Wednesday, March 31, 2010

Switch hitters can learn switch pitching

Hitting a baseball is difficult to do. Switch hitting is even tougher to do well, but can be learned with regular practice. When I was researching switch pitchers, I noticed that several started out switch hitting at a young age. Switch hitters have the potential to learn switch pitching by using their leg stride and hip rotation.

Here are examples of switch hitters who learned how to switch pitch:

Matt Brunnig - Harvard

Matt Brunnig who pitched for Harvard University, started out as a switch hitter and a learned to throw with both arms when he was only six-years-old. His dad was a chiropractor and wanted his son Matt to have muscle balance on both sides. Read more about Matt Brunnig

Henry Knight - Seattle

Henry started switch hitting in games when he was only five-years-old. He could hit well from either side of the plate since he practiced swinging right- and left-handed. Playing in a coach pitch division - he could rely on his dad to throw "meatballs" over the plate where it was easy to hit. He would alternate sides to hit it were they ain't - into the gaps or right past kids who were playing in the dirt. As a result he was on base a lot and averaged two runs per game.

During batting practice at the local field, he would practice shagging balls from the outfield using either arm. At first he was just messing around, but kept throwing balls online to the bucket at the mound. This became a fun drill during batting practice and other players joined in.

When he was eight-years-old he asked his dad for a left-handed glove. Eventually, his dad found a matching Rawlings glove to give Henry on his 9th birthday. His dad figured that throwing left-handed could give his son's right arm time to rest - especially in the off-season.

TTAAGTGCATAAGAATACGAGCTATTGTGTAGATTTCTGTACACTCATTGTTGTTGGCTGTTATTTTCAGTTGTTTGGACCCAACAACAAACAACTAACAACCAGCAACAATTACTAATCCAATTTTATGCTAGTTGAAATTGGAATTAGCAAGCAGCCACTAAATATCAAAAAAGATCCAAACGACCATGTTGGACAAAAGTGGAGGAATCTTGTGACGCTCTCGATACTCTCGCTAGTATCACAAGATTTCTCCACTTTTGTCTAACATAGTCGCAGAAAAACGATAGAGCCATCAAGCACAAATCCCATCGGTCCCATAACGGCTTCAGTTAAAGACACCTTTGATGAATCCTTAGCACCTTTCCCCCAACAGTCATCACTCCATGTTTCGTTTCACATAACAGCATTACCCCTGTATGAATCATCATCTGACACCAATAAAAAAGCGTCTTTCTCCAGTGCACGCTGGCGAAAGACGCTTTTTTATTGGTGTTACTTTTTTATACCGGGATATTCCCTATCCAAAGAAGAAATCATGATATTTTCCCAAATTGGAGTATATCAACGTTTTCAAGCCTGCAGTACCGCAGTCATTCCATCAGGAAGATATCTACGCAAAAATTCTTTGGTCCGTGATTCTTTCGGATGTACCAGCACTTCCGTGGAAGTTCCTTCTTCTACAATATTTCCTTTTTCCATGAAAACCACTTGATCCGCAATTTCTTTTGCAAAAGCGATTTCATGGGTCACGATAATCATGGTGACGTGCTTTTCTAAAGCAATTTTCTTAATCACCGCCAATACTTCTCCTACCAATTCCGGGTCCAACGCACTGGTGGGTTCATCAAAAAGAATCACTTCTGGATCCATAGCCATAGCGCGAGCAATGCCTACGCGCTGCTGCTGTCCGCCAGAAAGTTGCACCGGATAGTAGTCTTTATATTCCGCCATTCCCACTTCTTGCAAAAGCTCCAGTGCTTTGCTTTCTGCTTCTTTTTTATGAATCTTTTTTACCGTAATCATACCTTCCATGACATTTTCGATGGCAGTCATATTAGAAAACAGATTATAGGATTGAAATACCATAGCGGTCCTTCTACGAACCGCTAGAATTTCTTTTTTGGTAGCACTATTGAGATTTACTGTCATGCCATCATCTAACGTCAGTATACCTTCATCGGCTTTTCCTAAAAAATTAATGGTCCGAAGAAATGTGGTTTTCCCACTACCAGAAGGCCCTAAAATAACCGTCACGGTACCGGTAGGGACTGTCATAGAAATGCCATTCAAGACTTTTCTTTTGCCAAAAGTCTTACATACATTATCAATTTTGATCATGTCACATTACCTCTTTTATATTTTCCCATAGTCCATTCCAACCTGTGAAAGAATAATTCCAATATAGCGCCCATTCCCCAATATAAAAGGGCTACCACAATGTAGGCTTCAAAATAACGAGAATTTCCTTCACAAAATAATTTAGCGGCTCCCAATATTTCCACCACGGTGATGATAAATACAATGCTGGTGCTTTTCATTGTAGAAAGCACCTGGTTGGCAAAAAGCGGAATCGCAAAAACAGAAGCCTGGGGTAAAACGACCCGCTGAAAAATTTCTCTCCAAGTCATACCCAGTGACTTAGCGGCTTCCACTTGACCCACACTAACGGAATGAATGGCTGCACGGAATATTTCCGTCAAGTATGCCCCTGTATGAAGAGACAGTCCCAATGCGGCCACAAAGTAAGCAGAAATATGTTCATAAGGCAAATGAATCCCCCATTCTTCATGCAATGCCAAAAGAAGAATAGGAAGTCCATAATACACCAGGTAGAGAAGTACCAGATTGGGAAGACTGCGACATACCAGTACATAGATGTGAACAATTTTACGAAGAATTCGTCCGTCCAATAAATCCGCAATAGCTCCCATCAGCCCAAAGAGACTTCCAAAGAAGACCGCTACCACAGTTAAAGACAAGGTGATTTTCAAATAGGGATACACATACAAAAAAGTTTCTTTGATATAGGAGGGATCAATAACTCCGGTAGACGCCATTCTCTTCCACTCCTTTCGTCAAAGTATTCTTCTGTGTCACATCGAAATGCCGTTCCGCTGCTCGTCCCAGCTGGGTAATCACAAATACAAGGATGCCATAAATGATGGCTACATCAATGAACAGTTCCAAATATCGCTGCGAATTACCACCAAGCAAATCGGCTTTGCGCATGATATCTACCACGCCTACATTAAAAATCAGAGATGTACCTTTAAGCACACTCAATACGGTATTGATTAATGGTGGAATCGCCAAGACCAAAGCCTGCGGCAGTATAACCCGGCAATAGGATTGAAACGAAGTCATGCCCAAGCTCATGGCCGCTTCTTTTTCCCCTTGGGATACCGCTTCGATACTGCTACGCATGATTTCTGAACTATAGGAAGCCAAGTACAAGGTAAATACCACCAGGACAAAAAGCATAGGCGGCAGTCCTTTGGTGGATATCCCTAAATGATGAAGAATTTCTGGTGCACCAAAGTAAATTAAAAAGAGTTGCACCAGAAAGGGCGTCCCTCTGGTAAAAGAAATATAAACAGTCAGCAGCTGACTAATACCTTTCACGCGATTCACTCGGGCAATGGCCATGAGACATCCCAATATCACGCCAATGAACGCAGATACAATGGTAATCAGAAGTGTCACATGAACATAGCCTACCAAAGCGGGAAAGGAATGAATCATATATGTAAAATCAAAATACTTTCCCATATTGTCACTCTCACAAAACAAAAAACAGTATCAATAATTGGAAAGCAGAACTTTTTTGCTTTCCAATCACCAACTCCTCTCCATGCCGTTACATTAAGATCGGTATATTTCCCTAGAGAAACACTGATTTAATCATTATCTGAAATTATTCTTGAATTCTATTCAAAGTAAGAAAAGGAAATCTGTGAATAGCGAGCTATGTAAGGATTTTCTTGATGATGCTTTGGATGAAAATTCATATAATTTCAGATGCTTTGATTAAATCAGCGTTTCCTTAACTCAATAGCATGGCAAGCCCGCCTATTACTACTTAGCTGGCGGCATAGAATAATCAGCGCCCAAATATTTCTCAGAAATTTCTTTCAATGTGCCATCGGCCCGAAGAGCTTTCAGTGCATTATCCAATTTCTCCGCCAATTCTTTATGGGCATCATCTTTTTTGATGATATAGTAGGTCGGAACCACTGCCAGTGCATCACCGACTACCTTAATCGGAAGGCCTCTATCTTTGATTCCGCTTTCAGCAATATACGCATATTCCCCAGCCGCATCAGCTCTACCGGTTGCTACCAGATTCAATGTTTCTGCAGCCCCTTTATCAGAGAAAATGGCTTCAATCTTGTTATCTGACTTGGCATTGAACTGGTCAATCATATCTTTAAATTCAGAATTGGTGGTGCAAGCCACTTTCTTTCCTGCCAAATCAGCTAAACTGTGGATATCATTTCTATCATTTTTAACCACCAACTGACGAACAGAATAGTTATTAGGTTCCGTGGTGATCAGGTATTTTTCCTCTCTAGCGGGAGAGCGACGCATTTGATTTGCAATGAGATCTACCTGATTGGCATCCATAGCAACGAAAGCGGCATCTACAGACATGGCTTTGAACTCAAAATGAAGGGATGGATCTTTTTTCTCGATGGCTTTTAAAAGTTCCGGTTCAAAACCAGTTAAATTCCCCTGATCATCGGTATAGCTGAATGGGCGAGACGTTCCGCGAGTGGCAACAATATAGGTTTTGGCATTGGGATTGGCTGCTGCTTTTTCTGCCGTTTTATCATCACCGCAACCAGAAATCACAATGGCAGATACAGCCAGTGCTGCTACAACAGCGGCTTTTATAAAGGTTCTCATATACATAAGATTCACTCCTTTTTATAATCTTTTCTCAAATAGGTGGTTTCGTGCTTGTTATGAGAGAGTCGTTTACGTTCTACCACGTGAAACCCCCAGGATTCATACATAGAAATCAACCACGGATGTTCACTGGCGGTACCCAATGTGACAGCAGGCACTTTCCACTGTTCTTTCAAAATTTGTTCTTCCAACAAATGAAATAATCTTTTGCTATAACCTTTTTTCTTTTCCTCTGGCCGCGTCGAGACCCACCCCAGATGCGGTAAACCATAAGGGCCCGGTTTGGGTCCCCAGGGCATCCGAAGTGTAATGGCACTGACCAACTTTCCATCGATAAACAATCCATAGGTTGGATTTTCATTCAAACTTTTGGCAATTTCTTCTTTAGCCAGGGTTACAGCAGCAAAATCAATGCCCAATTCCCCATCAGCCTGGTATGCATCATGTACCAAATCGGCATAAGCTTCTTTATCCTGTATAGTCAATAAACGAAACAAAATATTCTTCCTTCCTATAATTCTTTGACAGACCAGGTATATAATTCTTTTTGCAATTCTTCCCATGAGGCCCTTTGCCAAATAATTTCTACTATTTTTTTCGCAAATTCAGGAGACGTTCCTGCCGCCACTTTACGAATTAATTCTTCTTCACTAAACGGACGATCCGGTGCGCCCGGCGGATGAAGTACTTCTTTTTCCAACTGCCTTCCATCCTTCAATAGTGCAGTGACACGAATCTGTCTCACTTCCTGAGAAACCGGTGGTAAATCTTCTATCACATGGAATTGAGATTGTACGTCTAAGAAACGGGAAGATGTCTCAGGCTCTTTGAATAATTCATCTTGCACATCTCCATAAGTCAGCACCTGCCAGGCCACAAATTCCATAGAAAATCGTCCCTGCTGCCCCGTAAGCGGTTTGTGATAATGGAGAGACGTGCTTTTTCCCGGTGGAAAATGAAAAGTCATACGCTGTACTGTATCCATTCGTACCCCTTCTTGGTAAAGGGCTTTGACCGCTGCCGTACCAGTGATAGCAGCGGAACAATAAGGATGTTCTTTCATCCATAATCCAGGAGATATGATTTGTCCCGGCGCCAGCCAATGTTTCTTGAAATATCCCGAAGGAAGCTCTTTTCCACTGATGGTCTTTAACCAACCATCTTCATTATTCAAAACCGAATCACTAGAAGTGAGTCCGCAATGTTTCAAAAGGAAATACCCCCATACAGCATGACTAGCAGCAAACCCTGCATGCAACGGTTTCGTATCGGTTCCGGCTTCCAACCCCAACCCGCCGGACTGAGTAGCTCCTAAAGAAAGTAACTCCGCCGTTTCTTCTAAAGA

Henry started practicing pitching with each arm in the backyard using a big bucket, tipped on the side, as a target. He learned from his coach that good throwers use their lower body to get momentum and that's what he did when practicing. Throwing with either arm was easy for Henry to do since he already had the experience of switch hitting - using his legs and rotating the hips. As Cy Young award winner Tim Lincecum would say about pitching - "the arm just comes along for the ride."


A switch hitter already has the balance and lower body movement that gives them the potential to throw with either arm. There is no guarantee that they can switch pitch, but it's worth a try.

Teaching players to switch hit 

I would suggest that helping a kid learn to switch hit first has more value than starting them out throwing with both arms. After all, not all kids will want to pitch, but most kids would love to hit a baseball from either side of the plate. You might also find that they are better at hitting left-handed than right-handed.

My experience in youth baseball is that a good left-handed hitter can give a team an advantage - typically the weakest player is put in right field where the lefties like to hit. Teaching a child to switch hit takes about 50% more practice than hitting only from one side. Some hitters may need twice as much practice. Doing a lot of tee work really helps. Focus on hitting from one side each session.

Natural left-handers can learn to throw right-handed and it will allow them to play SS, 2B, 3B or catcher when they get older. Two natural lefties on my team learned to throw right-handed when they were young and they developed into solid infielders and starting pitchers. They both batted right-handed in games, although they could also hit left-handed in practice.


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